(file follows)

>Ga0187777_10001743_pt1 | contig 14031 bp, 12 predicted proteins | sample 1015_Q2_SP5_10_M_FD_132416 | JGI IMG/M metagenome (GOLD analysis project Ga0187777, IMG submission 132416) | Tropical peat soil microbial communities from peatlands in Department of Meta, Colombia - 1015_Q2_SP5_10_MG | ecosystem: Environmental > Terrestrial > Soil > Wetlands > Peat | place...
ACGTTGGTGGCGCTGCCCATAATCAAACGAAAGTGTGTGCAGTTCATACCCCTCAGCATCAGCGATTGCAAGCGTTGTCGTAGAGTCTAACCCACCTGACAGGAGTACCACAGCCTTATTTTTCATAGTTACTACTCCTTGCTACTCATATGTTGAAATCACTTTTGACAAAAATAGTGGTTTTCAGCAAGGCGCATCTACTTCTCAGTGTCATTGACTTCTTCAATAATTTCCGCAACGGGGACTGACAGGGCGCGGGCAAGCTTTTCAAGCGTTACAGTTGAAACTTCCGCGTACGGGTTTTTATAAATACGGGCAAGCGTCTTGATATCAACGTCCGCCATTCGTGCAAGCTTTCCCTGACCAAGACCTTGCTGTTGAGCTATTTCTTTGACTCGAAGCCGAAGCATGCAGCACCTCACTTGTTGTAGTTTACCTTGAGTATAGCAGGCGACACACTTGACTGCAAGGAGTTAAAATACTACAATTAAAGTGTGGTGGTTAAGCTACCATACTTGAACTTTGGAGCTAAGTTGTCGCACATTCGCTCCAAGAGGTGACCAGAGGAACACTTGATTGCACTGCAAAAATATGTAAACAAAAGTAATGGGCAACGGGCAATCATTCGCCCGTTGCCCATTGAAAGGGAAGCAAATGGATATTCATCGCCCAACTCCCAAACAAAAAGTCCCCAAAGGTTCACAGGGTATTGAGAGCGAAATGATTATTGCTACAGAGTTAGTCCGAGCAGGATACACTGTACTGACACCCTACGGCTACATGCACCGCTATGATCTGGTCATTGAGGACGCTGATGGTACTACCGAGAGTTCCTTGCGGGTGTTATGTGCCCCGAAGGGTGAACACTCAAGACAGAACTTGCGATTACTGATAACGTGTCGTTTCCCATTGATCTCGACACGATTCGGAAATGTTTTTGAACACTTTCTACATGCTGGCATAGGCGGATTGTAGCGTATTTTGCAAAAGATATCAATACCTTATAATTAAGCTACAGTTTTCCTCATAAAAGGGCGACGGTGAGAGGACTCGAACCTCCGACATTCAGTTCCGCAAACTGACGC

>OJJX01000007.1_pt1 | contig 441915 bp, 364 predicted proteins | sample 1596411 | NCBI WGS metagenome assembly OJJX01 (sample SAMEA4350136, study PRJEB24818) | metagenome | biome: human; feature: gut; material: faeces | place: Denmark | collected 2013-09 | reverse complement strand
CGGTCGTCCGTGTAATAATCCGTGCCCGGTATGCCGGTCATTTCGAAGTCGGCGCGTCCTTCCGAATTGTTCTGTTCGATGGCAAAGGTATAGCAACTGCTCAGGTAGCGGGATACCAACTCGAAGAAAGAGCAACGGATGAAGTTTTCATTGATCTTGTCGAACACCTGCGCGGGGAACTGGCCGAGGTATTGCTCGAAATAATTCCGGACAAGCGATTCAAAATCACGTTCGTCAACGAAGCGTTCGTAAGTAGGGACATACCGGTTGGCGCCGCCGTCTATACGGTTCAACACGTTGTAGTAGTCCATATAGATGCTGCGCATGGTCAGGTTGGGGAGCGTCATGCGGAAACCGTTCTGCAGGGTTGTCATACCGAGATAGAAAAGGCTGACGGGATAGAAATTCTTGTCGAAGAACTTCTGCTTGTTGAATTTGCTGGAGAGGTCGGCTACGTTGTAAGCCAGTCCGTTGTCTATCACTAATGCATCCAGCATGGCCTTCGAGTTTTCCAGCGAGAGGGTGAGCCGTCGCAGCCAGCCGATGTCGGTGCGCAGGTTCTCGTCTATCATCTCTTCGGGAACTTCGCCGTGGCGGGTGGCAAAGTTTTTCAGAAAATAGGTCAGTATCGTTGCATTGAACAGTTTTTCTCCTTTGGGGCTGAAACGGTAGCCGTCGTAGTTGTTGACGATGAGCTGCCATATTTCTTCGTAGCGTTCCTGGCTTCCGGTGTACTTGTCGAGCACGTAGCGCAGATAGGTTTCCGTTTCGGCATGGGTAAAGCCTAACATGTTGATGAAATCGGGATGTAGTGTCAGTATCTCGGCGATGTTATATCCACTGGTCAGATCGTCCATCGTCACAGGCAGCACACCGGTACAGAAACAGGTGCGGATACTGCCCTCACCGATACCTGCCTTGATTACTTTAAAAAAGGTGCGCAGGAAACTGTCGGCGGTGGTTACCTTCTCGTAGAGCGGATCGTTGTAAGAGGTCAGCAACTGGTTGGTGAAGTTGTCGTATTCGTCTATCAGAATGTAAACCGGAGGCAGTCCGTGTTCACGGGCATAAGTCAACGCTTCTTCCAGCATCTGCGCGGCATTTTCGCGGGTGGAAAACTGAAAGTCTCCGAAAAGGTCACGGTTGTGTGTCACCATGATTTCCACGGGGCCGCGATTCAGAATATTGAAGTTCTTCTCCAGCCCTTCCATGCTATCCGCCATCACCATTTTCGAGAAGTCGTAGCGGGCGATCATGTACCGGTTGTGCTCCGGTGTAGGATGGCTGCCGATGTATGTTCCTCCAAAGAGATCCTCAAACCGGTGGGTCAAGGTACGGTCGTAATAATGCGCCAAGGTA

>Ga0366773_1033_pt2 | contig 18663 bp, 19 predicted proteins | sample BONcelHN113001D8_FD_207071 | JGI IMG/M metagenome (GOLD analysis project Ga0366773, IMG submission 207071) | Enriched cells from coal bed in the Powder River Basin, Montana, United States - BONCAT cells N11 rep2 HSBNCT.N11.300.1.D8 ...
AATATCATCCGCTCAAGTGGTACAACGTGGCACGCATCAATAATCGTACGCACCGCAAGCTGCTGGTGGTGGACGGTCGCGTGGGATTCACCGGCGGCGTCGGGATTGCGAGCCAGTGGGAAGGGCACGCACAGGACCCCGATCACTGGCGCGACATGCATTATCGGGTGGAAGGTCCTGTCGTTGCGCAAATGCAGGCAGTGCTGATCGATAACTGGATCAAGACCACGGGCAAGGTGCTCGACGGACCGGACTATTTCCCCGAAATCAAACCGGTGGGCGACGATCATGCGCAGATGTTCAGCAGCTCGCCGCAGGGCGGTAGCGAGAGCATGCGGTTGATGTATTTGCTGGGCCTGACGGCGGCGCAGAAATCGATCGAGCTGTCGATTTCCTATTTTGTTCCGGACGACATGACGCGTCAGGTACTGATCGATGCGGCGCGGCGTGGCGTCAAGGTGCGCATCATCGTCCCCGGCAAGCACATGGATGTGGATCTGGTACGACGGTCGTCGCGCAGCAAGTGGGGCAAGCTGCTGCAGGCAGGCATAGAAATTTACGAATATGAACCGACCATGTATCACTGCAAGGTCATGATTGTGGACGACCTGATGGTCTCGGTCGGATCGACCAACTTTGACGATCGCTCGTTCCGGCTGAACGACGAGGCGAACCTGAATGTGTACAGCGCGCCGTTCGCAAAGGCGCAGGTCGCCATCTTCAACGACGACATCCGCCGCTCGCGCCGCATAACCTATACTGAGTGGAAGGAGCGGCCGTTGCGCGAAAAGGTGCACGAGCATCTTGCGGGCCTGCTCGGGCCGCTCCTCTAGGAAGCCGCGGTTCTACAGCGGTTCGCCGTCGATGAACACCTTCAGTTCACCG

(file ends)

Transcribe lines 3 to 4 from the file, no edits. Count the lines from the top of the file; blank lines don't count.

>OJJX01000007.1_pt1 | contig 441915 bp, 364 predicted proteins | sample 1596411 | NCBI WGS metagenome assembly OJJX01 (sample SAMEA4350136, study PRJEB24818) | metagenome | biome: human; feature: gut; material: faeces | place: Denmark | collected 2013-09 | reverse complement strand
CGGTCGTCCGTGTAATAATCCGTGCCCGGTATGCCGGTCATTTCGAAGTCGGCGCGTCCTTCCGAATTGTTCTGTTCGATGGCAAAGGTATAGCAACTGCTCAGGTAGCGGGATACCAACTCGAAGAAAGAGCAACGGATGAAGTTTTCATTGATCTTGTCGAACACCTGCGCGGGGAACTGGCCGAGGTATTGCTCGAAATAATTCCGGACAAGCGATTCAAAATCACGTTCGTCAACGAAGCGTTCGTAAGTAGGGACATACCGGTTGGCGCCGCCGTCTATACGGTTCAACACGTTGTAGTAGTCCATATAGATGCTGCGCATGGTCAGGTTGGGGAGCGTCATGCGGAAACCGTTCTGCAGGGTTGTCATACCGAGATAGAAAAGGCTGACGGGATAGAAATTCTTGTCGAAGAACTTCTGCTTGTTGAATTTGCTGGAGAGGTCGGCTACGTTGTAAGCCAGTCCGTTGTCTATCACTAATGCATCCAGCATGGCCTTCGAGTTTTCCAGCGAGAGGGTGAGCCGTCGCAGCCAGCCGATGTCGGTGCGCAGGTTCTCGTCTATCATCTCTTCGGGAACTTCGCCGTGGCGGGTGGCAAAGTTTTTCAGAAAATAGGTCAGTATCGTTGCATTGAACAGTTTTTCTCCTTTGGGGCTGAAACGGTAGCCGTCGTAGTTGTTGACGATGAGCTGCCATATTTCTTCGTAGCGTTCCTGGCTTCCGGTGTACTTGTCGAGCACGTAGCGCAGATAGGTTTCCGTTTCGGCATGGGTAAAGCCTAACATGTTGATGAAATCGGGATGTAGTGTCAGTATCTCGGCGATGTTATATCCACTGGTCAGATCGTCCATCGTCACAGGCAGCACACCGGTACAGAAACAGGTGCGGATACTGCCCTCACCGATACCTGCCTTGATTACTTTAAAAAAGGTGCGCAGGAAACTGTCGGCGGTGGTTACCTTCTCGTAGAGCGGATCGTTGTAAGAGGTCAGCAACTGGTTGGTGAAGTTGTCGTATTCGTCTATCAGAATGTAAACCGGAGGCAGTCCGTGTTCACGGGCATAAGTCAACGCTTCTTCCAGCATCTGCGCGGCATTTTCGCGGGTGGAAAACTGAAAGTCTCCGAAAAGGTCACGGTTGTGTGTCACCATGATTTCCACGGGGCCGCGATTCAGAATATTGAAGTTCTTCTCCAGCCCTTCCATGCTATCCGCCATCACCATTTTCGAGAAGTCGTAGCGGGCGATCATGTACCGGTTGTGCTCCGGTGTAGGATGGCTGCCGATGTATGTTCCTCCAAAGAGATCCTCAAACCGGTGGGTCAAGGTACGGTCGTAATAATGCGCCAAGGTA